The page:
He begins to explore the Morlock structures looking for his machine, and he finds that they are less like working class and more like ranchers. They eat the Eloi and are responsible for keeping them docile. He theorizes that danger is the cause of human intelligence and with no real threat to the Eloi, they have lost the intelligence of humanity at its peak.

When he returns to the Eloi, he saves one Eloi woman, Weena, from drowning when no one else seems to care. In return, she makes him a crown of flowers and develops an innocent, fond relationship with him. He vows to find the time machine and return with her to his own time. He takes her on an expedition to one structure he sees off in the distance, and while there, he finds a box of matches.

These matches allow him to fashion a weapon so that he can enter the Morlock structure and save his time machine. The journey back is too much for Weena, and they stop overnight in the forest. They are attacked by the Morlocks. Weena faints, but The Time Traveler escapes when the fire he started to distract the Morlocks overtakes the forest and Weena and the pursuing Morlocks are lost.

The Time Traveler is devastated. The Morlocks set a trap inside the sphinx, placing the time machine out in the open not realizing that The Time Traveler will use it to escape. He reattaches the levers and travels roughly 30 million years into the future where he finds a dying earth. He watches crab-like creatures feed on what appear to be large butterflies in a world covered in simple lichen under dim light. He continues jumping ahead, watching the sun grow larger and dimmer, and the last living things on earth dying out as the earth grows colder.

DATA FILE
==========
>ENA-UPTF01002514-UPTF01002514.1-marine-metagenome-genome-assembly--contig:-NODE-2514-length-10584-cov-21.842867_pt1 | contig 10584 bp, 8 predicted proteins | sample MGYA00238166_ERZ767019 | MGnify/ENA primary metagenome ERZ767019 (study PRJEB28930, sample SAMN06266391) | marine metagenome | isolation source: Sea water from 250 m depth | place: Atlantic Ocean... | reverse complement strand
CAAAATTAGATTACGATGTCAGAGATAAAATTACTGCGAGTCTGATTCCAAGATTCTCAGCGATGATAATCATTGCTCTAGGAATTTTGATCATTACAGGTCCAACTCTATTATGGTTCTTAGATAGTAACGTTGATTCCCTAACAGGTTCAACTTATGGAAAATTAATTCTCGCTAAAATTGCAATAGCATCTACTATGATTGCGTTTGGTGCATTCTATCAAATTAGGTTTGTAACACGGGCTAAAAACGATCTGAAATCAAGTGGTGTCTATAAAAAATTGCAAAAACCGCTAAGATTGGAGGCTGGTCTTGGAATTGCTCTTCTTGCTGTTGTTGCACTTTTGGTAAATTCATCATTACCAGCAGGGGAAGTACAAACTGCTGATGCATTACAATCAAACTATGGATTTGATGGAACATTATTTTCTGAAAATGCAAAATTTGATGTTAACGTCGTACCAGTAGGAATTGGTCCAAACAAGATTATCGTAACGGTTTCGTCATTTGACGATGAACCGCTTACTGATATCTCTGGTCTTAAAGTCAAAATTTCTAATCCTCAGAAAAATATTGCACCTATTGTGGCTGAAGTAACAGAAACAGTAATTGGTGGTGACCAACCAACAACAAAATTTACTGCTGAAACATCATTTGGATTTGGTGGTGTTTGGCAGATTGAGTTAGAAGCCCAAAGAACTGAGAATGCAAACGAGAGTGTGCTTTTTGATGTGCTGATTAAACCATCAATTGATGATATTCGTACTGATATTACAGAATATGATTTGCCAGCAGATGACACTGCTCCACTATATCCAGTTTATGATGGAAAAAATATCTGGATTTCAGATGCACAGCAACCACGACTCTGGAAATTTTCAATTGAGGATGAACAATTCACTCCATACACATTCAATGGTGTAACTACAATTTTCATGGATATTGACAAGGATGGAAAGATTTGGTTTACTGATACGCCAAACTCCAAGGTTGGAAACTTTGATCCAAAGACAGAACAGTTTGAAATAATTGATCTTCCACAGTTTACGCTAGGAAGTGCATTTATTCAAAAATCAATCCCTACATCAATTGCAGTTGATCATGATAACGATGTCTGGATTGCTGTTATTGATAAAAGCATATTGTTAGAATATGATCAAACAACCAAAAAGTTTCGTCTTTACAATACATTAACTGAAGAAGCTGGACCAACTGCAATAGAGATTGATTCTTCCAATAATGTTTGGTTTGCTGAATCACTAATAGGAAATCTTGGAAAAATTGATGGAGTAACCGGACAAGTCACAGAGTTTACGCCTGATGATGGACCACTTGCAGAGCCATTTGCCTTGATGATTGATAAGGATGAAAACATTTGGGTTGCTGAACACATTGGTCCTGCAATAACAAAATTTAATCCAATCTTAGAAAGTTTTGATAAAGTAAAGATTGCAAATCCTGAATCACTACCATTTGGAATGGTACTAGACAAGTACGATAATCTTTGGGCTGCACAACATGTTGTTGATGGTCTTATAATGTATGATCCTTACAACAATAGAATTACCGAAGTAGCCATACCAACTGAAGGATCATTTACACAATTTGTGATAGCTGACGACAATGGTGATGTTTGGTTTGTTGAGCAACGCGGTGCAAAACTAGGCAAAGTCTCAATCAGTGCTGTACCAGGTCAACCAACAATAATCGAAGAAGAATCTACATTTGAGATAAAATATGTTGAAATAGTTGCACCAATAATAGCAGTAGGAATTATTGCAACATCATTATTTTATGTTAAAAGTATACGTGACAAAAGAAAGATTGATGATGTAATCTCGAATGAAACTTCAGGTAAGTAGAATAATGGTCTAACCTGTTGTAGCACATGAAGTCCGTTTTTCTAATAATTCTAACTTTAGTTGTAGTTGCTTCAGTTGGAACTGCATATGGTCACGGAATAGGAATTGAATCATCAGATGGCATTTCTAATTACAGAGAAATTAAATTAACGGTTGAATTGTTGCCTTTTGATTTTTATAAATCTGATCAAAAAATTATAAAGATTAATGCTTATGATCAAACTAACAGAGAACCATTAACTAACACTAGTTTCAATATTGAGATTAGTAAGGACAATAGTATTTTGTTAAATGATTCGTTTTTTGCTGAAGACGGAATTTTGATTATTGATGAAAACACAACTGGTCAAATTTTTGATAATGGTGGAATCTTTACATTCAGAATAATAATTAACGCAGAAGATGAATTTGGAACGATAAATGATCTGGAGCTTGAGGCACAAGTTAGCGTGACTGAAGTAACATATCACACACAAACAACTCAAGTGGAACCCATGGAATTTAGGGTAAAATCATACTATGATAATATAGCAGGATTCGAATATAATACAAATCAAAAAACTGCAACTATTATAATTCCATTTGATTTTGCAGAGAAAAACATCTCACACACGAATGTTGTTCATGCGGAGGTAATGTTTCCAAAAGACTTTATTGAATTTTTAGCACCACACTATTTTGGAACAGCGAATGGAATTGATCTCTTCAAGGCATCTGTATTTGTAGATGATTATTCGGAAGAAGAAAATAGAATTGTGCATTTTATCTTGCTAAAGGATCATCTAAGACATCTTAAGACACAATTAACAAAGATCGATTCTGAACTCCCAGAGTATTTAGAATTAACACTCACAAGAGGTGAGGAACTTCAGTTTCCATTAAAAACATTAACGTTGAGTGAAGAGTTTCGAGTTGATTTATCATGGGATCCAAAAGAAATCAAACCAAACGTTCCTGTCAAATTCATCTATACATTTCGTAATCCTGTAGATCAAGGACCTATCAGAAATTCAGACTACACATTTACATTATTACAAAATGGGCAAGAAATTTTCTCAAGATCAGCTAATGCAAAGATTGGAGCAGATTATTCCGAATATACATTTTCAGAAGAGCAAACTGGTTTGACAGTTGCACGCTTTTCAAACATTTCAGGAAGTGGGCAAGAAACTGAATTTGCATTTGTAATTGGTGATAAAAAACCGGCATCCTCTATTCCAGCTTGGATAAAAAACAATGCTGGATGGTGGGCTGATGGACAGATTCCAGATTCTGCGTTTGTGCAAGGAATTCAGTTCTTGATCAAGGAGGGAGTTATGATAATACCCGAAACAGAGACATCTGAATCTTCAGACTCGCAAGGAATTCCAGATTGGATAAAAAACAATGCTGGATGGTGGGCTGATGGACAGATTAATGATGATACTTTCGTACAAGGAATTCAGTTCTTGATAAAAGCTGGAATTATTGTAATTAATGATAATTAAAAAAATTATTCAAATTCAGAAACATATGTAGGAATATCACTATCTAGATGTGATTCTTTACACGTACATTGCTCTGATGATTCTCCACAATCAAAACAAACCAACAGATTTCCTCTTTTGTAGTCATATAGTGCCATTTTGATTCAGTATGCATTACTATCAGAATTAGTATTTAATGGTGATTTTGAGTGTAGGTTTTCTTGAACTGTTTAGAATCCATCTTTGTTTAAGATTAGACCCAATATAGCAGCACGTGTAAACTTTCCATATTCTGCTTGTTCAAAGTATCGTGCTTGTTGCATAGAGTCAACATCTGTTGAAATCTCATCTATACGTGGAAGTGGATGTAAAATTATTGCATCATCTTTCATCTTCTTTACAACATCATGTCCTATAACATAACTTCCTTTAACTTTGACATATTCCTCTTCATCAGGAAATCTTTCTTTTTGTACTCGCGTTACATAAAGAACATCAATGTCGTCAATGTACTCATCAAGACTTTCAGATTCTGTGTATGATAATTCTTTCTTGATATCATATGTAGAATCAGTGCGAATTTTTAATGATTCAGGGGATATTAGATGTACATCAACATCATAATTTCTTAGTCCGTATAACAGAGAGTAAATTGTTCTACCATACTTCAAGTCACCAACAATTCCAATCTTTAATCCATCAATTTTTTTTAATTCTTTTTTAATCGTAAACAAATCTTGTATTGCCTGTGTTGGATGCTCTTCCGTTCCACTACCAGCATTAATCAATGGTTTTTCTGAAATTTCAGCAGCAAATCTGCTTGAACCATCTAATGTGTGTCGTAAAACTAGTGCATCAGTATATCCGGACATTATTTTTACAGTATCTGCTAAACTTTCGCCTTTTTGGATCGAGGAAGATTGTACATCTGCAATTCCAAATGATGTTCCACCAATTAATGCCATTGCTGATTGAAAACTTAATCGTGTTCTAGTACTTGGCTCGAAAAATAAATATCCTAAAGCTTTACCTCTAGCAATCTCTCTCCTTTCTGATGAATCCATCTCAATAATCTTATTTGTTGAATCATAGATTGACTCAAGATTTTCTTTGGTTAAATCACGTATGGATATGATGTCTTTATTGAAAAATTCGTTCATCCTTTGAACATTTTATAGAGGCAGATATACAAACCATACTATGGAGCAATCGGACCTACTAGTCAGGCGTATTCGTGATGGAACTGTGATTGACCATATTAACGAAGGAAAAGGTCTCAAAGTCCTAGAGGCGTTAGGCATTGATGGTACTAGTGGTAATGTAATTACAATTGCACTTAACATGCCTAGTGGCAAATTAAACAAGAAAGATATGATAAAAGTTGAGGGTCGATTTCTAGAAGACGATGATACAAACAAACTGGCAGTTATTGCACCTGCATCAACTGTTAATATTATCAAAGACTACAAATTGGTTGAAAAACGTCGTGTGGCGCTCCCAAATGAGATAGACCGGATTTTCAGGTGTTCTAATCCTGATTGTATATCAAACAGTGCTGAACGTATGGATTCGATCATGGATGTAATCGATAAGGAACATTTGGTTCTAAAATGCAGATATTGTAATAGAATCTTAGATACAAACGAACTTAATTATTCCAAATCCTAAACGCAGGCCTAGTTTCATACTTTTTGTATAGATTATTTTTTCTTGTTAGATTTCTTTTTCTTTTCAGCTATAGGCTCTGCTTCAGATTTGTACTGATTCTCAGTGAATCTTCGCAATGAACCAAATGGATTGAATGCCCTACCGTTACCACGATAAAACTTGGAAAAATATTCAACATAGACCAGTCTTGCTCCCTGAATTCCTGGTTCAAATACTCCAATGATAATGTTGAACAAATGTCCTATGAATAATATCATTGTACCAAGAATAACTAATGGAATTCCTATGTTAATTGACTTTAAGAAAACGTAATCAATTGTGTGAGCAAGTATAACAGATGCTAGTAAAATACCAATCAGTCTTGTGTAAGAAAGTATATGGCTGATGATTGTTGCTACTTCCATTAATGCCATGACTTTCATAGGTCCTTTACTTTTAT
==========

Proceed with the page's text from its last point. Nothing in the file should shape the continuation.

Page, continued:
This experience overwhelms him and he jumps back to his time, roughly three hours after he left. He describes his experiences to an incredulous dinner party and shows them strange wilted flowers from Weena. The original narrator takes over the story from here. He returns to the Time Traveler’s house the next day and finds that he is preparing for another trip. Although the Time Traveler promises to return in a short while, according to the narrator it has been three years since he left.

One of the main themes in The Time Machine is the idea of a separation of classes. At the time of its writing, Victorian England had a sharp division between the leisure classes and the working classes, something the Time Traveler believes he has found at the beginning of his journey into the society of the Eloi and the Morlocks. Upon investigation, he finds that this class division is more akin to humans and domestic animals.

The idea of science is highly present in the novel as well. It is not just about building a cool machine and exploring. Throughout the novel, the Time Traveler demonstrates a scientific way of thinking that is careful and methodical. He observes and makes logical deductions. From there he is able to make a plan.

The Time Machine is an enduring science fiction classic indicative of the emergence of modern scientific thinking. It is also a careful examination into the motivations of individuals and society at large, one that leaves us with the question of where humanity is heading if we stay on our current path.